CDC’s Enhanced State Opioid Overdose Surveillance (ESOOS) Program
CDC’s Enhanced State Opioid Overdose Surveillance (ESOOS) program captures different types of data for both fatal and nonfatal overdoses.
Twelve states were initially funded in September 2016, and an additional 20 states and the District of Columbia were funded in September 2017, to share data on nonfatal overdoses with CDC on a quarterly basis. The most current data available comes from the most recent state data received during April 2019. CDC’s ESOOS program captures some data via CDC’s National Syndromic Surveillance Program (NSSP)’s BioSense platform.
ESOOS collects data from multiple sources, including ED hospital billing data and syndromic surveillance data:
- Hospital billing data are collected by hospitals and shared with state and local partners. Hospital billing data include a standardized discharge diagnostic code (i.e., International Classification of Diseases, Tenth Edition, Clinical Modification, ICD-10-CM) used to categorize a visit as an overdose. The time lag between the date of a particular ED visit and the availability of billing data varies widely by state (e.g., monthly to annually).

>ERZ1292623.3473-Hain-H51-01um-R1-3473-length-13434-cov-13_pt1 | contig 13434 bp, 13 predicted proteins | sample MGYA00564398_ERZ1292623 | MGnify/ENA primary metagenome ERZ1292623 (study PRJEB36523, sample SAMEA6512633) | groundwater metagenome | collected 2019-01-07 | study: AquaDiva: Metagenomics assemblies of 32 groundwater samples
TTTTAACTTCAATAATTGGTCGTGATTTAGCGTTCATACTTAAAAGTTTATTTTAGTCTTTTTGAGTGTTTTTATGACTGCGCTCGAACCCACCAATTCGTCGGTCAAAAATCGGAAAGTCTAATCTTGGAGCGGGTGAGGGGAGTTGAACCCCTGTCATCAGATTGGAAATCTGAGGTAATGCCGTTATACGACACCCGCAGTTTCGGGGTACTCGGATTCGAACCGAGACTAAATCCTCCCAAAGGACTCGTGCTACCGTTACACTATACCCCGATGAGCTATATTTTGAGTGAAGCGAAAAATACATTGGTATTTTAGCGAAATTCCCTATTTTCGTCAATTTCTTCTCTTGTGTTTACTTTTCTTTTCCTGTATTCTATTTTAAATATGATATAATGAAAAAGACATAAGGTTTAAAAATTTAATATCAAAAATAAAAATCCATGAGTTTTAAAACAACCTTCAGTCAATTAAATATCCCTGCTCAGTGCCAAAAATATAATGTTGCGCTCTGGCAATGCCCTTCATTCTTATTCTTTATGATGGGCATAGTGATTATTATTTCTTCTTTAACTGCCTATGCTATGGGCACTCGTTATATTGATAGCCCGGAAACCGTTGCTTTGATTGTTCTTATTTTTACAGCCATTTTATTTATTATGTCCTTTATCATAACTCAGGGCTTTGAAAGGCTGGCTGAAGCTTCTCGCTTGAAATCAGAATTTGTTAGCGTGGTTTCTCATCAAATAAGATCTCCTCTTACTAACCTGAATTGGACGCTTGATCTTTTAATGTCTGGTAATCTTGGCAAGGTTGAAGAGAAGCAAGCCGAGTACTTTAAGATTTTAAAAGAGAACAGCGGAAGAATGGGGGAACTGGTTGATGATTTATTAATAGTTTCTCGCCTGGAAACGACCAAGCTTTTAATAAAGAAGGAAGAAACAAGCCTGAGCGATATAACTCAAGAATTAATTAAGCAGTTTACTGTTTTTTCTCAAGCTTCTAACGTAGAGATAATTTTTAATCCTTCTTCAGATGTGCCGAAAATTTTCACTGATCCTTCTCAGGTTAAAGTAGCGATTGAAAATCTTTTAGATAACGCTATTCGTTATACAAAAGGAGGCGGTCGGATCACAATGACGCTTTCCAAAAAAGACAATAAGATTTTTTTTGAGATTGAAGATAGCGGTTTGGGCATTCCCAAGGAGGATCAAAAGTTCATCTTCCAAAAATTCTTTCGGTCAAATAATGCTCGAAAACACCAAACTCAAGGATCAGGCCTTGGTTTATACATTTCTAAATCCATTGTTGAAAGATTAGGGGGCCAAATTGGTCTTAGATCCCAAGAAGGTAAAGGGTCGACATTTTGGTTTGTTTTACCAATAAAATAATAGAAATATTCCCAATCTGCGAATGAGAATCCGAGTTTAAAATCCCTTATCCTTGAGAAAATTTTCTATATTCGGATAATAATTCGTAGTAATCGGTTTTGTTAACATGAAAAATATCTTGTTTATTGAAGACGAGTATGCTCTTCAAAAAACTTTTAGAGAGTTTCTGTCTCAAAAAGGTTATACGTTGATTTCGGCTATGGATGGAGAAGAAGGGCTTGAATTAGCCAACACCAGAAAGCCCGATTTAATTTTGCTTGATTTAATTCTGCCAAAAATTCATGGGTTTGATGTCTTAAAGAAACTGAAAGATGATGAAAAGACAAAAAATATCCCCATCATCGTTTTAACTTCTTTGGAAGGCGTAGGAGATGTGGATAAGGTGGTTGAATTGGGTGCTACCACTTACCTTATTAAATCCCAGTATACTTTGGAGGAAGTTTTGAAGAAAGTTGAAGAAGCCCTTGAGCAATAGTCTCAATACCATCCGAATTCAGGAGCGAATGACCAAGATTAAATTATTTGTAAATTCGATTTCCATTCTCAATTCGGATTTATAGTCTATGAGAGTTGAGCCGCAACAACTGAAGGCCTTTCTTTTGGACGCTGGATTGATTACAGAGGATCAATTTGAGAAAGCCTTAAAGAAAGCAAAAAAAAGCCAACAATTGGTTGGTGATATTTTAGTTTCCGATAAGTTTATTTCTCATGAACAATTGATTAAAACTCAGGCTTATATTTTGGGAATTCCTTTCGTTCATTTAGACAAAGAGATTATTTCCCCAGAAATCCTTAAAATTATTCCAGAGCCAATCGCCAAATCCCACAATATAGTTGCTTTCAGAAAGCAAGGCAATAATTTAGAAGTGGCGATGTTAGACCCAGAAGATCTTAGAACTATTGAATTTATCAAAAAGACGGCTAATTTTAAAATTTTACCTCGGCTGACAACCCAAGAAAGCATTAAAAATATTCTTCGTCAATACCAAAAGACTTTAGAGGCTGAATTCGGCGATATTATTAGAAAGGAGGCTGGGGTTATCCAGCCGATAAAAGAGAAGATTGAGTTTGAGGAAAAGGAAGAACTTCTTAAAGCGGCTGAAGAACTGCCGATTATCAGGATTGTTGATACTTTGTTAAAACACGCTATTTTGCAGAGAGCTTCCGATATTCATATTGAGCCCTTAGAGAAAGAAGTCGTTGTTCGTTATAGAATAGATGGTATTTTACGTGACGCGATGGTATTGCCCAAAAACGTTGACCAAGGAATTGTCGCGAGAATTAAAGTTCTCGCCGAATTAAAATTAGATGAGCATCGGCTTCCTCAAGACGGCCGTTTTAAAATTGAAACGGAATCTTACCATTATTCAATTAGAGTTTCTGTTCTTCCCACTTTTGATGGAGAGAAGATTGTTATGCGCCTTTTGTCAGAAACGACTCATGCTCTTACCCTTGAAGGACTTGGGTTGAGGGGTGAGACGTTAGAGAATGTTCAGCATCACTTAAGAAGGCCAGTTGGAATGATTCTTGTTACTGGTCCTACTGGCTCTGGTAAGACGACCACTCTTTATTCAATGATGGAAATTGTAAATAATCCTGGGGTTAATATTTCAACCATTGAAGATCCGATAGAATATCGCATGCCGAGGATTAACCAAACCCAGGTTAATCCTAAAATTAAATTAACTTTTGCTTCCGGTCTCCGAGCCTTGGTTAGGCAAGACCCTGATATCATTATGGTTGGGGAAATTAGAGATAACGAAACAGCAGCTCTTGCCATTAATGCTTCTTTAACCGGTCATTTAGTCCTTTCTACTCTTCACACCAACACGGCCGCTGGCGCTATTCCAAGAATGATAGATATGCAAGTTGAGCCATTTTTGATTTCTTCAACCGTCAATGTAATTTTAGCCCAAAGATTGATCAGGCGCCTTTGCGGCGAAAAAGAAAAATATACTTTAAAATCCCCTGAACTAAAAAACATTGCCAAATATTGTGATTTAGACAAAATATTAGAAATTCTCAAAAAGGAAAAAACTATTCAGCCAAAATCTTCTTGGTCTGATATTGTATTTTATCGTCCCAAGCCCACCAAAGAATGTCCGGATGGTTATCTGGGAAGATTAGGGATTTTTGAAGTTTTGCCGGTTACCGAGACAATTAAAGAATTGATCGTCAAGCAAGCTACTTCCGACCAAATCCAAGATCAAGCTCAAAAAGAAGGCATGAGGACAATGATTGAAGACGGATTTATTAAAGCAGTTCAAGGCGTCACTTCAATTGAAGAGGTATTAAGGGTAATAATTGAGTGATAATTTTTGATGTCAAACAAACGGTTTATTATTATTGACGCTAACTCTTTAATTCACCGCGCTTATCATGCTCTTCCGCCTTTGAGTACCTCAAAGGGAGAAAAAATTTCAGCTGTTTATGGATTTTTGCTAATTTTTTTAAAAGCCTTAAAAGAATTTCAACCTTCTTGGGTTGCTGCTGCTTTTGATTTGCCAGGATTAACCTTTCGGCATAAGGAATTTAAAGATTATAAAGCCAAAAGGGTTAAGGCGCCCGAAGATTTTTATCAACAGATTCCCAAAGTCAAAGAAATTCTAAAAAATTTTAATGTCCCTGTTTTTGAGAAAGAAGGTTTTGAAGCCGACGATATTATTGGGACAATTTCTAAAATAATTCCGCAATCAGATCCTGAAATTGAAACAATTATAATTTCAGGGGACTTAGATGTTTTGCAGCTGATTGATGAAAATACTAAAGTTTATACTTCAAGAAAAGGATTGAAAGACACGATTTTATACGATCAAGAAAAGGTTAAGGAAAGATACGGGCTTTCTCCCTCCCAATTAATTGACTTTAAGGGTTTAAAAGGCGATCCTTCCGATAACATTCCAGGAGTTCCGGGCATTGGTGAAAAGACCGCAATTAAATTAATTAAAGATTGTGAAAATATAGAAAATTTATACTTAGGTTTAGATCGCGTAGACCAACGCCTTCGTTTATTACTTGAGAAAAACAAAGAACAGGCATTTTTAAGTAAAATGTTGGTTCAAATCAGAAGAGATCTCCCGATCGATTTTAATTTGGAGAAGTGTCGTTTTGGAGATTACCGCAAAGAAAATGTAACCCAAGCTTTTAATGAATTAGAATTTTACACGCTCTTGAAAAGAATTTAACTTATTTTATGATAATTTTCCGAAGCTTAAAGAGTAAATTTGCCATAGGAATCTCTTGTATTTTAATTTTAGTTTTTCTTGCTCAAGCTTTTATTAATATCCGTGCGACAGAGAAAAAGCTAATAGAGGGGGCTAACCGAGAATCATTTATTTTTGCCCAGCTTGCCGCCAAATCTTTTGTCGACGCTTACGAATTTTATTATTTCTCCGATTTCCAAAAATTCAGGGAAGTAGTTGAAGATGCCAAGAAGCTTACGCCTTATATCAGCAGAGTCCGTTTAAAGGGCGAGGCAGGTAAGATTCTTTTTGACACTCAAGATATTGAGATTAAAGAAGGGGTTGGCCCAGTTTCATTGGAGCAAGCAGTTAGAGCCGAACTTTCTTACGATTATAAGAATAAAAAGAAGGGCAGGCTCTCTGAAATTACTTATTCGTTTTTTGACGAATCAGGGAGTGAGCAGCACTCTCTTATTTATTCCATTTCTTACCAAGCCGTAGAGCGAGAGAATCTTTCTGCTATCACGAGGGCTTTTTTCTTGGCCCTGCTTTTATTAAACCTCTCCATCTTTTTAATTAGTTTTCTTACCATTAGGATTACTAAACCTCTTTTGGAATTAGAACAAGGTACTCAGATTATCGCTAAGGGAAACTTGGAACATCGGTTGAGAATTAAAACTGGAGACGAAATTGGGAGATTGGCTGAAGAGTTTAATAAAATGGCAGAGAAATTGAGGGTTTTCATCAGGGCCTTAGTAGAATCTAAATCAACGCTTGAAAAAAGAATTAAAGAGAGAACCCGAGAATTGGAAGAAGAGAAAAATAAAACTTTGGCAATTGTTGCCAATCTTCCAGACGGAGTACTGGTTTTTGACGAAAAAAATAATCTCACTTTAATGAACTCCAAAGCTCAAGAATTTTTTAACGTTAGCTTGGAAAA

- Syndromic surveillance data include information on the purpose of an ED visit using the chief complaint free text field and a standardized discharge diagnostic code (i.e., ICD-10-CM) typically included in hospital billing data. These data can serve as an early warning system. They have become an important resource for tracking public health outbreaks, and can provide value in uncovering trends in suspected overdoses quickly.
See the Case Definition page for more detailed information on how the ESOOS program defines an overdose in their data.
- CDC’s Enhanced State Opioid Overdose Surveillance (ESOOS) Program, 32 states and the District of Columbia reporting, April 2019.